Bojangles will be closing all locations for two days to give employees a “well-deserved break” during the coronavirus pandemic. Employees have been working overtime frequently due to labor shortages, and the company told the Associated Press it believes the time off will help them recharge. However, employees will not be paid for those two days. The closures will take place on Monday, Aug. 30 and Monday, Sept. 30.
In a statement to the AP, the North Carolina-based chicken and biscuit fast-food chain called its 8,000 employees and managers its “most vital assets.” The company hopes its employees use the closures to “rest and recharge.” Initially, it was not clear if employees would be paid, but company spokesperson Stacey McCray later clarified they will not.
McCray said the company believes its employees have been working more overtime lately and Bojangles hopes the off-days will help. Bojangles will also offer employees more chances to work extra hours if they choose, McCray said. The company also said the closures were in response to the labor shortages at fast-food chains and “other stresses” employees face during the pandemic.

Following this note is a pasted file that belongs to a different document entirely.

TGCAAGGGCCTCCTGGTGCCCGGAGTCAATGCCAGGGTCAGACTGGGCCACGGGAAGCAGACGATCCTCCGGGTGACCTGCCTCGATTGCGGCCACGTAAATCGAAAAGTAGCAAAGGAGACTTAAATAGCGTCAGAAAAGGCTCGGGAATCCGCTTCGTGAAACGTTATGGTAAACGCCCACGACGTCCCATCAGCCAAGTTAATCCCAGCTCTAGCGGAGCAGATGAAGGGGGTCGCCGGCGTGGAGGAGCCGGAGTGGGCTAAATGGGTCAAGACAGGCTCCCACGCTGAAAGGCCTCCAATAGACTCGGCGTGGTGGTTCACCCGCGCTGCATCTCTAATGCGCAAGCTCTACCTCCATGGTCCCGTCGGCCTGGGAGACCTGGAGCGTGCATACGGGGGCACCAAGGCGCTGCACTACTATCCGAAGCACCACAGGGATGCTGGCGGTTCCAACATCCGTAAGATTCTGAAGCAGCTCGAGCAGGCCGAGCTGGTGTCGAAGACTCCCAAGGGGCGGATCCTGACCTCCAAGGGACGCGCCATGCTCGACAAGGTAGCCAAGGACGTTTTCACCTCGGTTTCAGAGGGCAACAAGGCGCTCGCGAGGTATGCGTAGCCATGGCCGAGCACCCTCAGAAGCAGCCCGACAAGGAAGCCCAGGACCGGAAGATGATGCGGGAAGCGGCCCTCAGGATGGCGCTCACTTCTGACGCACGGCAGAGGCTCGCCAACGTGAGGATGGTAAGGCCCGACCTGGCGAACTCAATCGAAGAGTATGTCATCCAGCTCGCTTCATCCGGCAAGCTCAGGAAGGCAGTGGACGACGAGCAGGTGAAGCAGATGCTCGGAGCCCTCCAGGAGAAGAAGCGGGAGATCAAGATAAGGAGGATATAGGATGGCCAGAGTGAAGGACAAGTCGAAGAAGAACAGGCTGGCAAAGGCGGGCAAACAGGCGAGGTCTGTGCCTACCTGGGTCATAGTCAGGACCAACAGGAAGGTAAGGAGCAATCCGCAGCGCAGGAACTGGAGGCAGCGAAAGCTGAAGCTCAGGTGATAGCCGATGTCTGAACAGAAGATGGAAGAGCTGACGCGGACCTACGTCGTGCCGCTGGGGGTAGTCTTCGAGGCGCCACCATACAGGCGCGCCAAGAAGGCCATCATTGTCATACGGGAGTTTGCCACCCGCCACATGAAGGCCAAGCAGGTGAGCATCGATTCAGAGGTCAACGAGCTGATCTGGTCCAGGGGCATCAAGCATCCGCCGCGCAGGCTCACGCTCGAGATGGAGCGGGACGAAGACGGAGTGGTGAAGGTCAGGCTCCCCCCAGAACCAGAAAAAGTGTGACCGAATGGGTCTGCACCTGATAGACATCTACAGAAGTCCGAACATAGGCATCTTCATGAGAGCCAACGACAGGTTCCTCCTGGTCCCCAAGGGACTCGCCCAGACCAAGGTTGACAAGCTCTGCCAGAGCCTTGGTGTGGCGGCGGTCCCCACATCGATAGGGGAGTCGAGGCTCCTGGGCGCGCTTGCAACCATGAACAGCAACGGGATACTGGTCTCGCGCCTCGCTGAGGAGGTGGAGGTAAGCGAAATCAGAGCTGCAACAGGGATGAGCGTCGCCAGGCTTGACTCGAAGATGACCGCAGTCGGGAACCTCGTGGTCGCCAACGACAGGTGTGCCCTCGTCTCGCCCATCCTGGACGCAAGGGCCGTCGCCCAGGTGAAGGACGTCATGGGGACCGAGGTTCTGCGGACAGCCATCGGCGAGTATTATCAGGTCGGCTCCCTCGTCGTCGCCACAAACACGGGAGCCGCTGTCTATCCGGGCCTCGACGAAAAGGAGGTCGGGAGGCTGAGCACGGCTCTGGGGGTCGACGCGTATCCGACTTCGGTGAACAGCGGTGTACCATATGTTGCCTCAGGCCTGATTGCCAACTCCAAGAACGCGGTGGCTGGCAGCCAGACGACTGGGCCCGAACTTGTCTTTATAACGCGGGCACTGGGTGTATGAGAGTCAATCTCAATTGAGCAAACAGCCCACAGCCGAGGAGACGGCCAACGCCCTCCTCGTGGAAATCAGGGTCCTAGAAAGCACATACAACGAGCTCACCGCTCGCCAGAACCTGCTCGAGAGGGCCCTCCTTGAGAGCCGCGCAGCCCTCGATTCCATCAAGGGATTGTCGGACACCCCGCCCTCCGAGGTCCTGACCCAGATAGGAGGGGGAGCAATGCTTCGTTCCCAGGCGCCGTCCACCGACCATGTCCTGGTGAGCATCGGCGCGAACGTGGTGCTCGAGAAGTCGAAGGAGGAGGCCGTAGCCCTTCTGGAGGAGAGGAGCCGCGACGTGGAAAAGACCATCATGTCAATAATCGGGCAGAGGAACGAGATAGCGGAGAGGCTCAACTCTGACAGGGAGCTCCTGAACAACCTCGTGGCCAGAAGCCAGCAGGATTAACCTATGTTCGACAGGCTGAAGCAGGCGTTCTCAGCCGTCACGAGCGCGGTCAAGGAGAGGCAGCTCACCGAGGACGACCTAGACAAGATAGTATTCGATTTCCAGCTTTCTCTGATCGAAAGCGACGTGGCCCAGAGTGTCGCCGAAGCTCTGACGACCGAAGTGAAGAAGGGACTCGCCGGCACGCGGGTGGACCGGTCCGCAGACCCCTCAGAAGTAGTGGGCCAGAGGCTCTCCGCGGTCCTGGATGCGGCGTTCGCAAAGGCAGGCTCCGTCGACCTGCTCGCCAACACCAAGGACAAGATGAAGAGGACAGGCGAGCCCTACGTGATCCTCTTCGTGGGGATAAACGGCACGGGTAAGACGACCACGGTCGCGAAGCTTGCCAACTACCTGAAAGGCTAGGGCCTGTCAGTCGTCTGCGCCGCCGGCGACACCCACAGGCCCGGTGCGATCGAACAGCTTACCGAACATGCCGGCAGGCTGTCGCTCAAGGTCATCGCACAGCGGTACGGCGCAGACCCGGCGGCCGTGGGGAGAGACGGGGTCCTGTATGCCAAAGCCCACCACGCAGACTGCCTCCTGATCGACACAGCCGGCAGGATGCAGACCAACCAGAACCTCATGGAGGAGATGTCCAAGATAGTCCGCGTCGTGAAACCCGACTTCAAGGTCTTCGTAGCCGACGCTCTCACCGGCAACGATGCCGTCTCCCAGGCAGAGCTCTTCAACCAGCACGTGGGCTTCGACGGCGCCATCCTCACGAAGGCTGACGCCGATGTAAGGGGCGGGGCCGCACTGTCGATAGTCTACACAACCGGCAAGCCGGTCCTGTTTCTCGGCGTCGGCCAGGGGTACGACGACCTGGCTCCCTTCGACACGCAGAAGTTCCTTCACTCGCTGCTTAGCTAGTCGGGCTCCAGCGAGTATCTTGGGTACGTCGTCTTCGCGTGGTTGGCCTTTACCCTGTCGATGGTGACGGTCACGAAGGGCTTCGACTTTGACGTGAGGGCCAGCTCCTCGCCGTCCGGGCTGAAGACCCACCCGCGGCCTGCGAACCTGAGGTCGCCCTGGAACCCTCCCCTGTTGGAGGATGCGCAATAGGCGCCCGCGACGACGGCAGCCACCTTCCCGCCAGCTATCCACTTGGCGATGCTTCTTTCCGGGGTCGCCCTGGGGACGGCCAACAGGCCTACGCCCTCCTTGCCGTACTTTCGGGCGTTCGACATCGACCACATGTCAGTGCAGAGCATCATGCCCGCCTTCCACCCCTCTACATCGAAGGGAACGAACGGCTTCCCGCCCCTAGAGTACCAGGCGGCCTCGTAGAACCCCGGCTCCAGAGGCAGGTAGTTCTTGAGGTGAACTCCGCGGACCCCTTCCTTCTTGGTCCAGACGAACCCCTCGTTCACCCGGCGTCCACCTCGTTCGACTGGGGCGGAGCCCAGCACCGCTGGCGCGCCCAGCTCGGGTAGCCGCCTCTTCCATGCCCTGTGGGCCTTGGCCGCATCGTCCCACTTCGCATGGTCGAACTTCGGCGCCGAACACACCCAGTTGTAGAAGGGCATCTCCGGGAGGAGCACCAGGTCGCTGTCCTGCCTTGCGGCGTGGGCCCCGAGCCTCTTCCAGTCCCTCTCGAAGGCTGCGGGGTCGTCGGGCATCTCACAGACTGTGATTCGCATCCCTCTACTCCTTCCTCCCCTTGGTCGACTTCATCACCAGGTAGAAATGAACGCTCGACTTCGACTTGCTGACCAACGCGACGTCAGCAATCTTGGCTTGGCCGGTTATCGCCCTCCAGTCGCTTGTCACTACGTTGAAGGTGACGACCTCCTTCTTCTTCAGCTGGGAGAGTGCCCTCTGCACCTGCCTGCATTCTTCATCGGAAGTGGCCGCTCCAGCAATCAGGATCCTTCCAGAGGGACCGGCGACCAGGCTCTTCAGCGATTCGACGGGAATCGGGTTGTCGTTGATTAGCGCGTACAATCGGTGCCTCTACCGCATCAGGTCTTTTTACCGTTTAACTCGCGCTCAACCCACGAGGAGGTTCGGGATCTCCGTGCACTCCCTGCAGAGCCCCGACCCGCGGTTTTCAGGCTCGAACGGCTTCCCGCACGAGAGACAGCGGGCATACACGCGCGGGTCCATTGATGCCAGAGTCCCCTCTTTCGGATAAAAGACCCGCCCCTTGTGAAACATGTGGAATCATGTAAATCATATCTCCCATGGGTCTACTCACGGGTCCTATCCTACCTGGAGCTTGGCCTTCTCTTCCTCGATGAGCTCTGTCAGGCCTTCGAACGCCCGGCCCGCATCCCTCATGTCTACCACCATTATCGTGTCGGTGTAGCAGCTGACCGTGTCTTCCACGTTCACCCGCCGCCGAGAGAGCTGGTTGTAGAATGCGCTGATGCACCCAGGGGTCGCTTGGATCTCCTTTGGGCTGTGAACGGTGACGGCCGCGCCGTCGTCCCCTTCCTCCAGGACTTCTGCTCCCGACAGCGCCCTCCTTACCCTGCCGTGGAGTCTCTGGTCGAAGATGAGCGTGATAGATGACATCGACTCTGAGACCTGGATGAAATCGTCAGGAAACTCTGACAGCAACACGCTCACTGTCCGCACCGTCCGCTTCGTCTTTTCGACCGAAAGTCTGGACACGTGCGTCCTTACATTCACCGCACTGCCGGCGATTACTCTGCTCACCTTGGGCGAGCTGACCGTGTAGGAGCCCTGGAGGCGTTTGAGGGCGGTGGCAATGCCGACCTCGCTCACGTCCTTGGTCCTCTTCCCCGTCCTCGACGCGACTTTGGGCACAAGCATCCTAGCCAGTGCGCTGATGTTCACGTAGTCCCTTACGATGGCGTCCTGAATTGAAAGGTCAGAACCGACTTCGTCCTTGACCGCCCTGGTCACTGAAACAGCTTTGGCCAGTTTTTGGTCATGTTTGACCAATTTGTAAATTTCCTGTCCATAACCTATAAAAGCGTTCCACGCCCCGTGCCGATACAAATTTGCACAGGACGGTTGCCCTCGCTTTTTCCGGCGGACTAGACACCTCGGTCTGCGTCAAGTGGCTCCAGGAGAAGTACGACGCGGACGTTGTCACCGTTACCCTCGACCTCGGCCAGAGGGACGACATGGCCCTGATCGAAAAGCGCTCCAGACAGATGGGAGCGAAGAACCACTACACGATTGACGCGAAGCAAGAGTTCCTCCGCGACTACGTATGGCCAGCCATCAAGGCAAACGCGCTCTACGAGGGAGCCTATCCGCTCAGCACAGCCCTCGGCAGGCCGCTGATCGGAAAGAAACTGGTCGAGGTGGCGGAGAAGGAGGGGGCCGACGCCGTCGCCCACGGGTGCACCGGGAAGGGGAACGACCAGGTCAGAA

“We appreciate everything our dedicated team has done for Bojangles this past year,” Bojangles CEO Jose Armario said in a statement to WCNC. “From navigating a global pandemic to adjusting to new safety measures to picking up shifts for those unable to come in for work, we’ve asked, and they’ve delivered. But this hasn’t been easy, and we know many people are physically and emotionally drained, so we hope these extra two days off will provide rest and refreshment.”
Bojangles was founded in Charlotte and it has 768 locations, mostly in the Southeast. Most of its locations are in North Carolina, with others located in South Carolina, Georgia, Florida, Alabama, Tennessee, Kentucky, and Virginia.
Fast-food chains across the country are facing a labor shortage, even with some chains offering higher wages. According to a new study by Black Box Intelligence and Snagajob, there was a 10% increase in hourly wages for limited-service workers in the past year, reports USA Today. About 87% of respondents said they would rather have a set livable wage than needing tips. Seventy-eight percent of respondents said their mental health was negatively affected by working in restaurants in the past year. Many workers think restaurant jobs are not worth the added stress. Fifty-one percent of workers also said restaurant work does not have a consistent schedule.
Fast food chains are not the only ones facing closures this summer due to the coronavirus. As cases skyrocket again in the South, some Walmart stores in Tennessee, Alabama, Florida, Oklahoma and other states have temporarily closed to undergo special cleaning and sanitation protocols.